You’re flying along churning out page after page of your novel, when suddenly you find yourself stuck like lint to a lint brush. No matter how much you try, you can’t shake yourself loose. You can’t get a decent thought on the page for anything. Eventually you give up trying. You’re frustrated, puzzled, worried. What the heck is going on here?
Some call it writer’s block. Others believe there is no such thing. I won’t argue about terminology or definitions. I will say this: wherever you fall on the writer’s block belief spectrum, if you write long and hard enough you will eventually hit a slump. It may be a long one or a short one. But when it happens, the worst thing you can possibly do is hope it will soon go away on its own. No, my dear writer. The longer you let a writing slump linger, the harder it is to break free.
So get proactive. Below are 5 tips you can try to kick that pain in the ass. But here’s the thing. They won’t work unless you actually try them.
You can find several more tips like these in my free writing guide 10 Tips to Inspire the Fiction Writer Within by CLICKING HERE.
Where do you write? I get asked this question a lot. It used to puzzle the heck out of me since it was something I never gave much thought to when I wrote my first few novels. I lived alone and had an office in my house. I simply sat down at my desk and wrote. What was the big deal about finding a place to write? I wondered.
Fast forward a few books and several years. I was married with young kids. Suddenly the question—Where do you write?—didn’t seem so trivial. Finding a place to write in private with no interruptions for even a few hours at a time could be a real challenge. I knew I had to make some changes.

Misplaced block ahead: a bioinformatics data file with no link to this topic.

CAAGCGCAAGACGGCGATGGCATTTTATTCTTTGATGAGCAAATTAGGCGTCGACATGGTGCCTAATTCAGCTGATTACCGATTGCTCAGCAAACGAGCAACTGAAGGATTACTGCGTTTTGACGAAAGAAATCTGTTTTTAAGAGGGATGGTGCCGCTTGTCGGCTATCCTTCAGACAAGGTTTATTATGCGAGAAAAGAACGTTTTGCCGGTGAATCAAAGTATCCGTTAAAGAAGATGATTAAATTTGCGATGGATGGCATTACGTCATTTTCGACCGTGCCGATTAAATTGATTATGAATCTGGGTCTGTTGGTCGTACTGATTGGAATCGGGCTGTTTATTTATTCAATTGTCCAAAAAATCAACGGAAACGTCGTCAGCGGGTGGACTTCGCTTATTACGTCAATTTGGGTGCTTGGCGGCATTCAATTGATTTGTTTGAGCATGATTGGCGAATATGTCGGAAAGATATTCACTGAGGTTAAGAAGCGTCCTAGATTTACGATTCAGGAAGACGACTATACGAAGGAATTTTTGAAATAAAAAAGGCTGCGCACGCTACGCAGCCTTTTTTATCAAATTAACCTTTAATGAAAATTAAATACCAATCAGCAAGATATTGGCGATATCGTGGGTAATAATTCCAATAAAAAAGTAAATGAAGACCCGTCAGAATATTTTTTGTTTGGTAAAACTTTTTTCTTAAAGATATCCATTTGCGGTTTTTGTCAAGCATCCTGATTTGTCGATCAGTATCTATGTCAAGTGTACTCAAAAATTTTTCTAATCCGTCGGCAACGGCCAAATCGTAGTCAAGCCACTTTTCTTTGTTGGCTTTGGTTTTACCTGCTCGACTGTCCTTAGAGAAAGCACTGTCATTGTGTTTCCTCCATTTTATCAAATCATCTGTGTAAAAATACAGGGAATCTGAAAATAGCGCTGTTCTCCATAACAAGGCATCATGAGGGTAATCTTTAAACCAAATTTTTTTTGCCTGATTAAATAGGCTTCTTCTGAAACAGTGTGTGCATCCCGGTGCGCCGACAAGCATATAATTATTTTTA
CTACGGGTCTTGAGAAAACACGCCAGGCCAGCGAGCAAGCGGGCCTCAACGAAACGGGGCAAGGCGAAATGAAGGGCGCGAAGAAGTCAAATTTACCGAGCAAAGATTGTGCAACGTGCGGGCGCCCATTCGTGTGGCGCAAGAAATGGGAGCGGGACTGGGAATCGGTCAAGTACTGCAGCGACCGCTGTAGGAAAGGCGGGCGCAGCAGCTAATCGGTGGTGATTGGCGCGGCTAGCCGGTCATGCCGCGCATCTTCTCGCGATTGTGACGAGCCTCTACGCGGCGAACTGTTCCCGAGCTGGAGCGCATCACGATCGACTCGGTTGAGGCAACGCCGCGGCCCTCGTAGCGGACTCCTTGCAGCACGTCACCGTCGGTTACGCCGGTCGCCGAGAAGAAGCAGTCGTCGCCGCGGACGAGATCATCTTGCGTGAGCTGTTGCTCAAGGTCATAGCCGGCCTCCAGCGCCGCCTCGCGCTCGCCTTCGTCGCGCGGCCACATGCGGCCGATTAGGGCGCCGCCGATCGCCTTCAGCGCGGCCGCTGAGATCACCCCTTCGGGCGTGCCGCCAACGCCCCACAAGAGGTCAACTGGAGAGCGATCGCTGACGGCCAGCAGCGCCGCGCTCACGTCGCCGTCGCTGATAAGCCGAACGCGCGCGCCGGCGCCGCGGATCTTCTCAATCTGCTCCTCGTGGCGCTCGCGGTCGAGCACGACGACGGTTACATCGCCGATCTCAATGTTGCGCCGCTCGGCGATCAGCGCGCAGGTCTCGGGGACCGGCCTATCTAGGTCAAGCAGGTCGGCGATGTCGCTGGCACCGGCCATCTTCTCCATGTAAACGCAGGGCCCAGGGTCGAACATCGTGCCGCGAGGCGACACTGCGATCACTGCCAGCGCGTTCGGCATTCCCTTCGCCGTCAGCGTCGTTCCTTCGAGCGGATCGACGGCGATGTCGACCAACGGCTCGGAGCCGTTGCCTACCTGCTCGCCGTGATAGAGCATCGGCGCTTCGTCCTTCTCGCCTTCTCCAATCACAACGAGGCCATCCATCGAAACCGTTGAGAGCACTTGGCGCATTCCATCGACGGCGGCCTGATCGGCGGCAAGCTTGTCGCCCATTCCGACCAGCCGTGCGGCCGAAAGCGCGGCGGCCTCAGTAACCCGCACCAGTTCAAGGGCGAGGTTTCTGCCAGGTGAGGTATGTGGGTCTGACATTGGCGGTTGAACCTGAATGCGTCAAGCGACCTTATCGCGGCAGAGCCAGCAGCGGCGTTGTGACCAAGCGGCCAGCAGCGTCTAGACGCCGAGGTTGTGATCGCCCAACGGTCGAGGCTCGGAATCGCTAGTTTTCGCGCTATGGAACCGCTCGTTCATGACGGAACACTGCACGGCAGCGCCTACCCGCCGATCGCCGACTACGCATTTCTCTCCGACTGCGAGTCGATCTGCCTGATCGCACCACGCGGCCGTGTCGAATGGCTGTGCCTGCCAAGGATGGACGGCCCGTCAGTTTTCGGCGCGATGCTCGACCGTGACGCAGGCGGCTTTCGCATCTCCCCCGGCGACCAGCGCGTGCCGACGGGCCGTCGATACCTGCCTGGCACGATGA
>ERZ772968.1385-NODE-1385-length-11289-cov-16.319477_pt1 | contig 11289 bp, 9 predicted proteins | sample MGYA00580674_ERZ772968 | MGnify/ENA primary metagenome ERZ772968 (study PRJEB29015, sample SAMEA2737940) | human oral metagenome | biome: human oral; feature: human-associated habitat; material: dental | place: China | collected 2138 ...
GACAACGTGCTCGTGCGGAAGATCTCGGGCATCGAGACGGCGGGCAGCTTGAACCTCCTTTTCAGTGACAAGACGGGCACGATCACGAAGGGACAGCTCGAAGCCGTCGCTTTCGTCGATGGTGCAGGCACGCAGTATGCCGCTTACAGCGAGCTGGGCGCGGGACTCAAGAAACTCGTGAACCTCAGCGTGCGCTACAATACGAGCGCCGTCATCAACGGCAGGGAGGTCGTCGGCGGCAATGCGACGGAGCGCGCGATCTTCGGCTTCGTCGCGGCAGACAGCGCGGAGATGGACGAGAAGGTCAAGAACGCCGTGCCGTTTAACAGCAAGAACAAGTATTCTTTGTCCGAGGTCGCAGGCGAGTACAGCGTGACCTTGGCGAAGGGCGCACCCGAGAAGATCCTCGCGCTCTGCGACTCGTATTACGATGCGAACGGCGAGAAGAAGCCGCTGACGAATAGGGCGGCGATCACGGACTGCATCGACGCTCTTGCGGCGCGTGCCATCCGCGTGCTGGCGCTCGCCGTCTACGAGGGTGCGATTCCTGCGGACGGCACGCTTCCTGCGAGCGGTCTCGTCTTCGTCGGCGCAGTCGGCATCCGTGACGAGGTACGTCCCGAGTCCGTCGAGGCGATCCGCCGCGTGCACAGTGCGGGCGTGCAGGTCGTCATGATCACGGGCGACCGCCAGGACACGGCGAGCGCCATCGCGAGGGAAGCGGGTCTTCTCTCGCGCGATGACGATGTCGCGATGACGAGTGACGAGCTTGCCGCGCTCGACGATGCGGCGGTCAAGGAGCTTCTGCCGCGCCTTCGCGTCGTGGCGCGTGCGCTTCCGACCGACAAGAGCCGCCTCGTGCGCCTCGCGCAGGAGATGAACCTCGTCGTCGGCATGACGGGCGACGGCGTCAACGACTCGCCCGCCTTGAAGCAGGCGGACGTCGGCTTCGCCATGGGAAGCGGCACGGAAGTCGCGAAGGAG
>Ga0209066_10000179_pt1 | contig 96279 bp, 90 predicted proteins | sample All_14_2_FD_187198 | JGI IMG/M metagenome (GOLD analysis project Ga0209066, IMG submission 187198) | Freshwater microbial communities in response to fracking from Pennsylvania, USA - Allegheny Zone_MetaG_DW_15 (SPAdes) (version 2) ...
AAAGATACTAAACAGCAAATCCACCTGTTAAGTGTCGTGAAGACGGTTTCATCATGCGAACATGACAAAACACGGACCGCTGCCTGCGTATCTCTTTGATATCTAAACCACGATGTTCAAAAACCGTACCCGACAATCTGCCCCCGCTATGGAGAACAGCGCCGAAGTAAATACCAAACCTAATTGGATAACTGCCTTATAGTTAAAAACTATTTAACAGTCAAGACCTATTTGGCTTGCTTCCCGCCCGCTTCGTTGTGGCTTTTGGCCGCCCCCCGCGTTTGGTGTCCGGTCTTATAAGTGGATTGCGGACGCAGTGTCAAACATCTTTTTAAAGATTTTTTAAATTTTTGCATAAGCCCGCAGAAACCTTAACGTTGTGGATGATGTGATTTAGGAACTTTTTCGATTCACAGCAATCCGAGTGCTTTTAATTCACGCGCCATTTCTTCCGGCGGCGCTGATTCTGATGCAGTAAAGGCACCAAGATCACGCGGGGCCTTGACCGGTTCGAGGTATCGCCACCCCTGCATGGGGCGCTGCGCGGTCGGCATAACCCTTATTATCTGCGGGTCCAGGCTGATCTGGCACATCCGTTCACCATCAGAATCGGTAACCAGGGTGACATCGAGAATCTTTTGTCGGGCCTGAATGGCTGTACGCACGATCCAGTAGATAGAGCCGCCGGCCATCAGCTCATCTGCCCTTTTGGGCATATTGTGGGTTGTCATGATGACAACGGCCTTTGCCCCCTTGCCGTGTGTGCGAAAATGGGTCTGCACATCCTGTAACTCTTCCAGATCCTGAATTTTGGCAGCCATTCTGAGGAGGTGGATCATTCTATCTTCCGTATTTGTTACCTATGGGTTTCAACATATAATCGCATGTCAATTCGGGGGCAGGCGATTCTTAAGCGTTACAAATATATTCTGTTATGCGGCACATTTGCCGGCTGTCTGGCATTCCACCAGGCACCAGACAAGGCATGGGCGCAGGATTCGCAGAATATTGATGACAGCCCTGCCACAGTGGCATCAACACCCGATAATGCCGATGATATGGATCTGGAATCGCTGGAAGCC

I am now far more proactive–often even uncompromising–about protecting and preserving my time and space to write. I go in my office, shut the door, and hang a hot pink DO NOT DISTURB sign. When the children were younger I would tell them to knock only if their lives were in danger.
Privacy is everything when you’re writing regardless of where you are in your career. In his book On Writing, Stephen King says that he wrote his first novels on the porch of a rented house and in the laundry room of a trailer where he and his wife lived.
Some established authors rent office space outside their homes. They say it’s the only way to ensure solitude for any real length of time. It also forces them to be more disciplined about their writing schedules if they have to get up and go to an office. Some writers go as far as to get hotel rooms to get away from it all. I once rented an apartment across town for six months.
There are no rules here, no magic formulas. Get creative. Do whatever you have to in order to get the job done. And don’t feel guilty about it.
More writing tips like these can be found in my writing guide 10 Tips to Inspire Fiction Writers. To download it CLICK HERE.